TLDNR: yes, but not from me.
Some bemoan the burgeoning number of clone rules. It's not something I worry about. The OSR isn't susceptible to damage from market fragmentation or brand diffusion or whatever. Until recently, in fact, I was writing my own near clone of the 1974 books (more on that later).
Whatever your opinion about the proper number of retro-clones, none of the existing ones closely replicate the original three booklets. Labyrinth Lord OEC and S&W Whitebox are great, but they're still mashups of the LBB's, the Supplements, Moldvay Basic, and other ingredients. That's fine. I could be happy playing LL. However, a true clone of the LBB's needs to embrace the following:
- Constraints: stick to only the monsters and spells found in the three booklets, for example.
- Omissions: the LBB's implicitly or explicitly reference rules found in Chainmail, for example, while other topics are nowhere to be found. (I'm looking at you, Initiative.) The authors of a close clone would need to decide whether to leave those things out, include the Chainmail material (which isn't always an exact fit), or to suggest solutions from later editions as sidebars or appendices.
- Ambiguities: must be preserved. Let individual referees rule on when elves can swap classes.
- Obsolescences: a number of rules didn't survive edition zero, and don't appear in the existing retro-clones. Many are minor. Some of them deserve to be forgotten, others are interesting. For example, I haven't seen cloned anywhere the rules for stocking guards/retainers into the "castles" marked on the Outdoor Survival board.
Those were some of the considerations I had in mind when I started work on my clone of the 1974 rules. I never thought my clone would be profitable, or even see wide use. I took on the project as a way to enrich my games by getting back to the roots of the hobby, and to satisfy my curiosity. I also wanted to give people who had never seen them access to the first rules, particularly since WotC stopped selling the PDF's.
I finished writing a rough draft of the rules from the first two volumes, and made notes on the third. Last night, I decided to abandon the project.
There are several reasons.* I pushed hard to finish volume 2 over the holidays, so I'm a little burned-out. The recent shouts of too many retroclones made me less motivated to release something that would be received with hostility rather than indifference. Finally, although I learned a lot about the early rules, I realize I'll never be able to resist tinkering with the rules long enough to get an authentic early gameplay experience (particularly in light of my growing fondness for the LoFP rules).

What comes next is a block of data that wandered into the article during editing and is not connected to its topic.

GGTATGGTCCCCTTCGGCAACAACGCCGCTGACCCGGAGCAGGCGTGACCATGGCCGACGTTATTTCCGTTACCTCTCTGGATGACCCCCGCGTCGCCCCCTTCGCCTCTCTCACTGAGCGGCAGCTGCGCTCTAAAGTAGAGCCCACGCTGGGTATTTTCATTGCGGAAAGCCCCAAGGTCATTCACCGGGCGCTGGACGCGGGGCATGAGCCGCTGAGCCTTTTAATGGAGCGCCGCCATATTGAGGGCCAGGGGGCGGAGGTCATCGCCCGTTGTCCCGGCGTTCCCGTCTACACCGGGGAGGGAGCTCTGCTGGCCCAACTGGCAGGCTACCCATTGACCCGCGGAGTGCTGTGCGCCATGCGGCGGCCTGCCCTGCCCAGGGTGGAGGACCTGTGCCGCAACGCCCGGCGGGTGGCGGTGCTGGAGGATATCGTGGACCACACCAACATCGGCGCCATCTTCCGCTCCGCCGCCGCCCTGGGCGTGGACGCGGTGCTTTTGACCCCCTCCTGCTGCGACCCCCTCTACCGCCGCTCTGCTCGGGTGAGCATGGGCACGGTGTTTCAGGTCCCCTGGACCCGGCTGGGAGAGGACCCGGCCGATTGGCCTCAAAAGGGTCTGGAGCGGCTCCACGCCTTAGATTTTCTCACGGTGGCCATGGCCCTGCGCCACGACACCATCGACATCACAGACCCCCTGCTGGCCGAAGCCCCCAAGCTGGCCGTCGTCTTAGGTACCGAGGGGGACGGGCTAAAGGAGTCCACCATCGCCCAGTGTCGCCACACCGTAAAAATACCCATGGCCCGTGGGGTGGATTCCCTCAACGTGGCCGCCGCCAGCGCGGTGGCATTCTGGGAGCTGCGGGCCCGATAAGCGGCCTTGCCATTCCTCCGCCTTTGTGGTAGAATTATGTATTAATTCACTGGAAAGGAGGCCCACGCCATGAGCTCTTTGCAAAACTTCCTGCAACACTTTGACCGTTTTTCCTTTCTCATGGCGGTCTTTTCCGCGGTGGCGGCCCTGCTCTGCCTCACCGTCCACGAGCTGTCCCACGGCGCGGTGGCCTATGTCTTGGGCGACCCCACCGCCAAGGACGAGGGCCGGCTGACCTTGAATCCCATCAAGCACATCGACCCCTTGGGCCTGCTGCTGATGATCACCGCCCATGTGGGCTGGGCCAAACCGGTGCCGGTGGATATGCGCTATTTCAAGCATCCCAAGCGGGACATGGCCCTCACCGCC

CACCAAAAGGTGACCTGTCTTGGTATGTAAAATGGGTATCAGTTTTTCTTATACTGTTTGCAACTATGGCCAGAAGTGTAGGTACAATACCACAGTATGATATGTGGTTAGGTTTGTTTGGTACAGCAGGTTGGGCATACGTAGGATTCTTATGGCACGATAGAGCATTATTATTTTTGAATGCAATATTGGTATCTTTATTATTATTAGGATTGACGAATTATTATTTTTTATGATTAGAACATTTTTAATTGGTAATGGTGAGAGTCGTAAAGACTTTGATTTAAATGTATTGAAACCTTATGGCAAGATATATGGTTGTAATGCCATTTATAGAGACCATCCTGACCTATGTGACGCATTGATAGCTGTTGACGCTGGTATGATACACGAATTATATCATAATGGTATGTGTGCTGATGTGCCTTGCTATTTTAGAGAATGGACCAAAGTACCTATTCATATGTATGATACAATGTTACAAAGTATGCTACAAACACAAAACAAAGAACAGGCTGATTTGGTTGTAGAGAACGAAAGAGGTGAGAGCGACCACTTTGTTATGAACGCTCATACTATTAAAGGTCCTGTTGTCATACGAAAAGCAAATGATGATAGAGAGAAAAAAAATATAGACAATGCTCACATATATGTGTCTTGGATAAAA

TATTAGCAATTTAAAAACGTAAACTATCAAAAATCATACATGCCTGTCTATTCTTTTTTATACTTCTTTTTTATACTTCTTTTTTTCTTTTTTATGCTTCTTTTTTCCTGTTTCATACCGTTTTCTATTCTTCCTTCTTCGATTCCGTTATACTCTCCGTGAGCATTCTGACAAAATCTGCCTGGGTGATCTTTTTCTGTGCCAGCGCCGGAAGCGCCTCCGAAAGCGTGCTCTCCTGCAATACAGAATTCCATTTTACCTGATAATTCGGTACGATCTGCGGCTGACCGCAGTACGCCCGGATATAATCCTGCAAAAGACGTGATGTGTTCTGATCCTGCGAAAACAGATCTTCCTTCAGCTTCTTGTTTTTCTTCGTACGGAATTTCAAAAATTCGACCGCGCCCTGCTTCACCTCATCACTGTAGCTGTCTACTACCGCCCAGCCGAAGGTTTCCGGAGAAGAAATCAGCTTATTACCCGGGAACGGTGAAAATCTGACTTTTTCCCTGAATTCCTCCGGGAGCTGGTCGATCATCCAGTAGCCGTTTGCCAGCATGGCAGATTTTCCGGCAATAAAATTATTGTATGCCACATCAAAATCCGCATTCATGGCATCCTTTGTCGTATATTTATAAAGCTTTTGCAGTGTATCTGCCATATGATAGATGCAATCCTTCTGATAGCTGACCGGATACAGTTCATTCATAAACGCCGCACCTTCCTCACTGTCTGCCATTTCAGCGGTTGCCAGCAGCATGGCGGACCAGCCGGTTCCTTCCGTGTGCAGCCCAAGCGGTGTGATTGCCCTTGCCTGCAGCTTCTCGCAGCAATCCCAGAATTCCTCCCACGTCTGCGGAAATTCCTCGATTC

So, the only goal I haven't accomplished with this project is to share what I learned. I have a few ideas about how to repurpose and distribute the work. It might be a series of monographs, things like Initiative Through the Ages or The Evolution of the Cleric. I can even imagine a web app and database that would let referees select the rules they want, then spit out a custom PDF. (That's something I have the expertise to make, but probably not the time.) Whatever form this stuff eventually takes, I'll allow myself more editorial creativity than the "strict preservationism" of my abortive clone attempt. I'll also make sure that it's easy to loot for kitbashing.
I hope someone releases a close clone of the 1974 rules. I also recommend attempting to write a clone as an educational experience for anyone with some curiosity about it. It taught me more about he game than I would have suspected—historical rules trivia, sure, but also how damn elegant the thing is under the hood. As an experience, it made me realize what an enormous amount of work people like Dan Proctor put into their projects; there's a hell of a lot more involved that simply paraphrasing someone else's text.
* I should also add that it's really, really hard to resist clarifying or filling lacunae when trying to recreate these rules. If you want something that's faithful to the LBB's as historical documents and is also a playable game, you must trust referees to make their own rulings.